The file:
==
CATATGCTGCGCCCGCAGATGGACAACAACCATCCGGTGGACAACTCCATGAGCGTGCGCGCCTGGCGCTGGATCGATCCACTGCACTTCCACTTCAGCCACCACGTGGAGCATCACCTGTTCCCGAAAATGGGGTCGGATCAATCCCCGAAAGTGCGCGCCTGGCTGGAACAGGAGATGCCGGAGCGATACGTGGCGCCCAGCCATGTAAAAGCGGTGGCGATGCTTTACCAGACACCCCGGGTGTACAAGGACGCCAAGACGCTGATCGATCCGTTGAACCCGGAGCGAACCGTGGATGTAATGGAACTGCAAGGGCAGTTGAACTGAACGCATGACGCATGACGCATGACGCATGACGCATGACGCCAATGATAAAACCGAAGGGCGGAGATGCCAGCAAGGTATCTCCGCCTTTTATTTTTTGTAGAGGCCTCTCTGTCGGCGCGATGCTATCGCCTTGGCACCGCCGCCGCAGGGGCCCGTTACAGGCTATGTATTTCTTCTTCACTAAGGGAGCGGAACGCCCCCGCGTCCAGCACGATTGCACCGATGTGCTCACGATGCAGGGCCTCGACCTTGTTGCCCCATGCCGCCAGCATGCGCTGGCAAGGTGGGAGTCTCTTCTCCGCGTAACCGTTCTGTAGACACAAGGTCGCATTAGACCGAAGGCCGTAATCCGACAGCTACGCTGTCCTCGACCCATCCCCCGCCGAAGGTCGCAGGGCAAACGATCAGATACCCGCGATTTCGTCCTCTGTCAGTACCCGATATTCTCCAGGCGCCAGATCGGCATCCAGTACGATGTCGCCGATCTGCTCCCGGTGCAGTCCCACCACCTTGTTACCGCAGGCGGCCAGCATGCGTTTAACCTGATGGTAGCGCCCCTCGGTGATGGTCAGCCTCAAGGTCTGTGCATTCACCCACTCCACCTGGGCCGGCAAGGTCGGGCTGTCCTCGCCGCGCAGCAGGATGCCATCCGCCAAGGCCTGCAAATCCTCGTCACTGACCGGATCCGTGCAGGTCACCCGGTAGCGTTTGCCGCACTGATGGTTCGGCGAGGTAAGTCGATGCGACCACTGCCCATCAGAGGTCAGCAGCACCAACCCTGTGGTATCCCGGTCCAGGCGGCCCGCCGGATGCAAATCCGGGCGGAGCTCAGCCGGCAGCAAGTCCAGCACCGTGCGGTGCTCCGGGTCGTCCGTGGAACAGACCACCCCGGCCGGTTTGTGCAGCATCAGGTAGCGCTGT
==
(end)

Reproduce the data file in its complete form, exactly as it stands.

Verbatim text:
CATATGCTGCGCCCGCAGATGGACAACAACCATCCGGTGGACAACTCCATGAGCGTGCGCGCCTGGCGCTGGATCGATCCACTGCACTTCCACTTCAGCCACCACGTGGAGCATCACCTGTTCCCGAAAATGGGGTCGGATCAATCCCCGAAAGTGCGCGCCTGGCTGGAACAGGAGATGCCGGAGCGATACGTGGCGCCCAGCCATGTAAAAGCGGTGGCGATGCTTTACCAGACACCCCGGGTGTACAAGGACGCCAAGACGCTGATCGATCCGTTGAACCCGGAGCGAACCGTGGATGTAATGGAACTGCAAGGGCAGTTGAACTGAACGCATGACGCATGACGCATGACGCATGACGCATGACGCCAATGATAAAACCGAAGGGCGGAGATGCCAGCAAGGTATCTCCGCCTTTTATTTTTTGTAGAGGCCTCTCTGTCGGCGCGATGCTATCGCCTTGGCACCGCCGCCGCAGGGGCCCGTTACAGGCTATGTATTTCTTCTTCACTAAGGGAGCGGAACGCCCCCGCGTCCAGCACGATTGCACCGATGTGCTCACGATGCAGGGCCTCGACCTTGTTGCCCCATGCCGCCAGCATGCGCTGGCAAGGTGGGAGTCTCTTCTCCGCGTAACCGTTCTGTAGACACAAGGTCGCATTAGACCGAAGGCCGTAATCCGACAGCTACGCTGTCCTCGACCCATCCCCCGCCGAAGGTCGCAGGGCAAACGATCAGATACCCGCGATTTCGTCCTCTGTCAGTACCCGATATTCTCCAGGCGCCAGATCGGCATCCAGTACGATGTCGCCGATCTGCTCCCGGTGCAGTCCCACCACCTTGTTACCGCAGGCGGCCAGCATGCGTTTAACCTGATGGTAGCGCCCCTCGGTGATGGTCAGCCTCAAGGTCTGTGCATTCACCCACTCCACCTGGGCCGGCAAGGTCGGGCTGTCCTCGCCGCGCAGCAGGATGCCATCCGCCAAGGCCTGCAAATCCTCGTCACTGACCGGATCCGTGCAGGTCACCCGGTAGCGTTTGCCGCACTGATGGTTCGGCGAGGTAAGTCGATGCGACCACTGCCCATCAGAGGTCAGCAGCACCAACCCTGTGGTATCCCGGTCCAGGCGGCCCGCCGGATGCAAATCCGGGCGGAGCTCAGCCGGCAGCAAGTCCAGCACCGTGCGGTGCTCCGGGTCGTCCGTGGAACAGACCACCCCGGCCGGTTTGTGCAGCATCAGGTAGCGCTGT